You can play chess with a traditional wooden chess set, a modern electronic chess device, or even digitally on your computer. Chess is a fascinating game with a long history. There are a lot of fascinating trivial facts about chess.
For starters, the first known Jeu d’échecs was probably Chaturanga, an Indian board game, which started some 5,000 years ago in what is now India. Similar to chess, chaturanga is a strategy game in which the goal is to capture the opponent’s king on a checkered or tiled board. However, there can be up to four players playing Chaturanga at once. Dice were utilised, along with “ships” and “chariots.” In addition, a player did not begin the game with as many pieces as a player does today. Chess and Chaturanga are remarkably similar, with the latter likely being the original form of the former, despite these distinctions.
Chess was first played in Europe by the Arabs, who also knew Persian at the time because they had conquered the powerful Persian empire. In fact, the chess term “check mate” comes from the Persian word “shah-mat,” which means “the king is defeated.” Chess is referred to as “the game of kings” with the pun intended because it was originally and for many centuries, exclusively a pastime for royalty and the exceedingly wealthy. The game of chess as we know it now historically incorporates the European Middle Ages into the Arab-invented game. The queen, king, bishop, rook, and knight were created at this time based on their Persian equivalents (the word “rook” comes from Arabic rukh meaning “chariot”—another piece of evidence for the probable Chaturanga-origins of chess.) However, it wasn’t until the Renaissance that the queen rose to prominence as the game’s most potent piece. It was also at this time that the pawns gained the ability to advance two squares on the first move. The Renaissance was a time of rapid progress and conquering, so these rule modifications were devised to speed up the game and give it more offensive. In addition, Renaissance queens were frequently more powerful than their mediaeval counterparts.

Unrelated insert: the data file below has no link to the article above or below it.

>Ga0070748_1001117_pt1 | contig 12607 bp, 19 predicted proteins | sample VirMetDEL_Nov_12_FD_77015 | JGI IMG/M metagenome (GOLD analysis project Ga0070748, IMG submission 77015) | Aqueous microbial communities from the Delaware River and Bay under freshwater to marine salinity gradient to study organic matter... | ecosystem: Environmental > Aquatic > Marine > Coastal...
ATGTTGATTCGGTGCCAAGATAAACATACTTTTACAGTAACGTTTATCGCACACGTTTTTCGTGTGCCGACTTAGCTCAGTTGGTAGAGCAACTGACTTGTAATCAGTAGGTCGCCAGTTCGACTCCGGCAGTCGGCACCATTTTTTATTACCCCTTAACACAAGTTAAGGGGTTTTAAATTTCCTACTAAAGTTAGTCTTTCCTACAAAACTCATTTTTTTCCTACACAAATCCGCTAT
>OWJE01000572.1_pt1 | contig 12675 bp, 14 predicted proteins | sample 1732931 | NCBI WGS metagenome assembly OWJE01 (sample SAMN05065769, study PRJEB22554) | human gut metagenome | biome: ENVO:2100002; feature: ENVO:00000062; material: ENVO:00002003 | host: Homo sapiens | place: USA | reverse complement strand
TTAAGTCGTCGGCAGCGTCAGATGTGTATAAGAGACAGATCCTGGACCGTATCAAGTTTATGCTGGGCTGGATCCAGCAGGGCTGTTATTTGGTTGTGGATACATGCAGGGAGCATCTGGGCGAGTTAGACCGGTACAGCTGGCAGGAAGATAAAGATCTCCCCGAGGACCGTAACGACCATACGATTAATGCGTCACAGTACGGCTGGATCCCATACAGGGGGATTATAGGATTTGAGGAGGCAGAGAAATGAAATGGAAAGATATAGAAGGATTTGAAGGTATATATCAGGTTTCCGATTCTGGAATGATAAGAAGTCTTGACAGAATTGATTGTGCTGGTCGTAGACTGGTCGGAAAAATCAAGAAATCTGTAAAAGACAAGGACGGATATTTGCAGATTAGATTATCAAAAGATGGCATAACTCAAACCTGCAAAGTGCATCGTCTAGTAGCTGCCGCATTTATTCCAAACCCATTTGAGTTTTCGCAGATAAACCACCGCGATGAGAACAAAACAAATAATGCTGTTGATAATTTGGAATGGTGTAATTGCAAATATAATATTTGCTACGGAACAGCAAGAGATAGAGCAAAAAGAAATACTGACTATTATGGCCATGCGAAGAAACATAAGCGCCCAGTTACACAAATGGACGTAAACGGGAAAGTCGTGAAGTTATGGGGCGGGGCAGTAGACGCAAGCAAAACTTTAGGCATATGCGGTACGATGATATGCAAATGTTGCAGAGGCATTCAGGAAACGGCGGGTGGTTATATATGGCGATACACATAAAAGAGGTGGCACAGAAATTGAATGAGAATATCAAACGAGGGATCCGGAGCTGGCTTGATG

The Isle of Lewis chess set, which is the oldest known chess set still in existence, will captivate you if you enjoy hand-carved art and tradition and wooden chess sets in general. The aristocracy all appear to be in a poor or depressed mood, and the pawns resemble gravestones, representing the bleak outlook on the world that the majority of people held at that time, when genuine serfs (the pawns) were often dead by the age of 30 because life was so difficult and brutal for them. Actually, the pieces are carved from walrus tusks.
You are playing with mathematics whether you use a wooden chess set or an electronic one. In ancient India, the 64 squares stood for a sacred number. An astounding 10120 different chess games could possibly be played, according to estimates. The “Exchequer,” a royal tax collector and accounting office founded by the Normans when they conquered England, is led by the “Chancellor of the Exchequer,” so named because at one time a checkered fabric covered the table over which decisions were made. Eschec actually meant “chess” in Old French, whereas eschequier meant “counting table.”
Consider these amazing chess facts before purchasing a wooden or computerised chess set, and be motivated to learn more on your own!